Soils in the south Florida flatwoods are underlain by calcium carbonate (CaCO3) that has accumulated through marine deposition over thousands of years. In most flatwoods, the CaCO3 lies below the profile and the overlying surface soil is usually acidic. However, CaCO3 also can occur at the surface, either naturally or as a result of earth-moving operations that have mixed the soil. The resultant soil is called calcareous. Soils also can become calcareous through long-term irrigation with water from the Floridan aquifer. This water contains small amounts of dissolved CaCO3 that can accumulate with time.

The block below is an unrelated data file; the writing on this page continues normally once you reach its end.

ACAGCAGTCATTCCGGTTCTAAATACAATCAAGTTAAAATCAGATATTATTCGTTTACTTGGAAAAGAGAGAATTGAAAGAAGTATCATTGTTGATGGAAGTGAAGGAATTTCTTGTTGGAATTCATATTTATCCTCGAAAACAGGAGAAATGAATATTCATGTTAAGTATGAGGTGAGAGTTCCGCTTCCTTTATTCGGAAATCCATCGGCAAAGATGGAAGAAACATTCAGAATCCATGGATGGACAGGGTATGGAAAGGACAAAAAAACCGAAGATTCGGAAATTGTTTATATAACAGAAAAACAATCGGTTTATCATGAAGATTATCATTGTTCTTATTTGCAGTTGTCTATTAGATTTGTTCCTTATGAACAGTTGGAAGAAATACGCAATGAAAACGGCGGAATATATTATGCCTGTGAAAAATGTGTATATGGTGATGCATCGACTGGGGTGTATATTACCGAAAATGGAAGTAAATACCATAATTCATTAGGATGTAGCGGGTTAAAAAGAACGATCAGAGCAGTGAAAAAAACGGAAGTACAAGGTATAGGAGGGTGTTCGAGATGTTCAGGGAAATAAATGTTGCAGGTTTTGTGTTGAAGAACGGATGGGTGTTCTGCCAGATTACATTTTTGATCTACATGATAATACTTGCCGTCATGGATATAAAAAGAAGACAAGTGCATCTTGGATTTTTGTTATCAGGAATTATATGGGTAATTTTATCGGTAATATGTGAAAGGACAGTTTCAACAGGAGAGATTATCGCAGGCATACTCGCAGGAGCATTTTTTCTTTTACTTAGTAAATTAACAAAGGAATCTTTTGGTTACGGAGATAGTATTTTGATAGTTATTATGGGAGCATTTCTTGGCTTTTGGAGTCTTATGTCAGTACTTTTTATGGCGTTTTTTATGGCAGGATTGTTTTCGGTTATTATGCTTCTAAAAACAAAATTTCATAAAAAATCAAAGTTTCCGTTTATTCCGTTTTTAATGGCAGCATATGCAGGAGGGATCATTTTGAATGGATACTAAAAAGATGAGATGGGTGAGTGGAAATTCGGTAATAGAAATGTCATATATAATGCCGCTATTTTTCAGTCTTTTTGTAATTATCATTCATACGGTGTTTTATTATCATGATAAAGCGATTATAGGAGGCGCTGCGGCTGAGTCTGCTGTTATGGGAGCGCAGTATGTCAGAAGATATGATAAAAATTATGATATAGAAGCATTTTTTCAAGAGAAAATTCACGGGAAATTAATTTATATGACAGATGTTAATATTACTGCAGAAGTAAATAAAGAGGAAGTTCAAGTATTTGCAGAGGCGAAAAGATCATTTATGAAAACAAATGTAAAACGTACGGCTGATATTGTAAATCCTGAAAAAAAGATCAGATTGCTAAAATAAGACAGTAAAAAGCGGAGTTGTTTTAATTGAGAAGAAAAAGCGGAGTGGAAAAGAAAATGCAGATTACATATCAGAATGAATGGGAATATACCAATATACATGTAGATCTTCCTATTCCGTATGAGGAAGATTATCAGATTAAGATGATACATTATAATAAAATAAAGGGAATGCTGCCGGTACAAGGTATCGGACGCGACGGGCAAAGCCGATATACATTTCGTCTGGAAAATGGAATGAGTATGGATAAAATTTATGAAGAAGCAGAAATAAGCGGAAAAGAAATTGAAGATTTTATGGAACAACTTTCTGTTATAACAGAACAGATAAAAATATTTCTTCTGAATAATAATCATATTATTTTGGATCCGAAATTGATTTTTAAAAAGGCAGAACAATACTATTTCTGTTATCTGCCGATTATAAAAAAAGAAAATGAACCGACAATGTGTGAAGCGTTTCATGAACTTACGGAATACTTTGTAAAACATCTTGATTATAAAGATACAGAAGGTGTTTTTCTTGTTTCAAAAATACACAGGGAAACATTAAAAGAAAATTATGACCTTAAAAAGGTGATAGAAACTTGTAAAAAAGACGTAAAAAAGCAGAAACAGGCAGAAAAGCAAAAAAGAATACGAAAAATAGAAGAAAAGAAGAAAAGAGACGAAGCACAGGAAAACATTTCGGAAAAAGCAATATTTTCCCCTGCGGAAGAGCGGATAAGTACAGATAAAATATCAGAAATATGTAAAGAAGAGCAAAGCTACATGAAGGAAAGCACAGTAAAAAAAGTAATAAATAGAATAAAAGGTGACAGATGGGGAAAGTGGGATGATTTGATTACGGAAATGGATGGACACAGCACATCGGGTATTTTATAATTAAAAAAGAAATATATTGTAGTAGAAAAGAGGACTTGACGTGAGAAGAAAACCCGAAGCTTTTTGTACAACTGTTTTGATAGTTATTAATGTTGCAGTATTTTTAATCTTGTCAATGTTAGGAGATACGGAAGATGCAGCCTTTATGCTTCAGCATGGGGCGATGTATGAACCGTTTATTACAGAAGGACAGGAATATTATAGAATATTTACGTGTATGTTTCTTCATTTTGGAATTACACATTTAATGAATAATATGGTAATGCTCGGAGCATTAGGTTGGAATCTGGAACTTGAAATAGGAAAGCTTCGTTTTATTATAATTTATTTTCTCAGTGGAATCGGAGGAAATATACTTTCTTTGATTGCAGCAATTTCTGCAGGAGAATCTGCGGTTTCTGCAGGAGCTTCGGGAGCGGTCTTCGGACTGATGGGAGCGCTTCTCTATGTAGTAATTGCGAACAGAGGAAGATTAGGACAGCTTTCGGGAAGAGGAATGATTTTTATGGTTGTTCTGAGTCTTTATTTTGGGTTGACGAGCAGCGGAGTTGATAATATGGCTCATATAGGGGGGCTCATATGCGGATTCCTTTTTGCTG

Florida calcareous soils are alkaline (have pH values greater than 7) because of the presence of calcium carbonate (CaCO3), which dominates their chemistries. These soils can contain from about 3% to more than 25% CaCO3 by weight, with pH values in the range of 7.6 to 8.3. Usually, the pH is not in excess of 8.3 regardless of CaCO3 concentration, unless a significant quantity of sodium (Na) is present.
Authors | Source:
Thomas A. Obreza, Ashok K. Alva, and David V. Calvert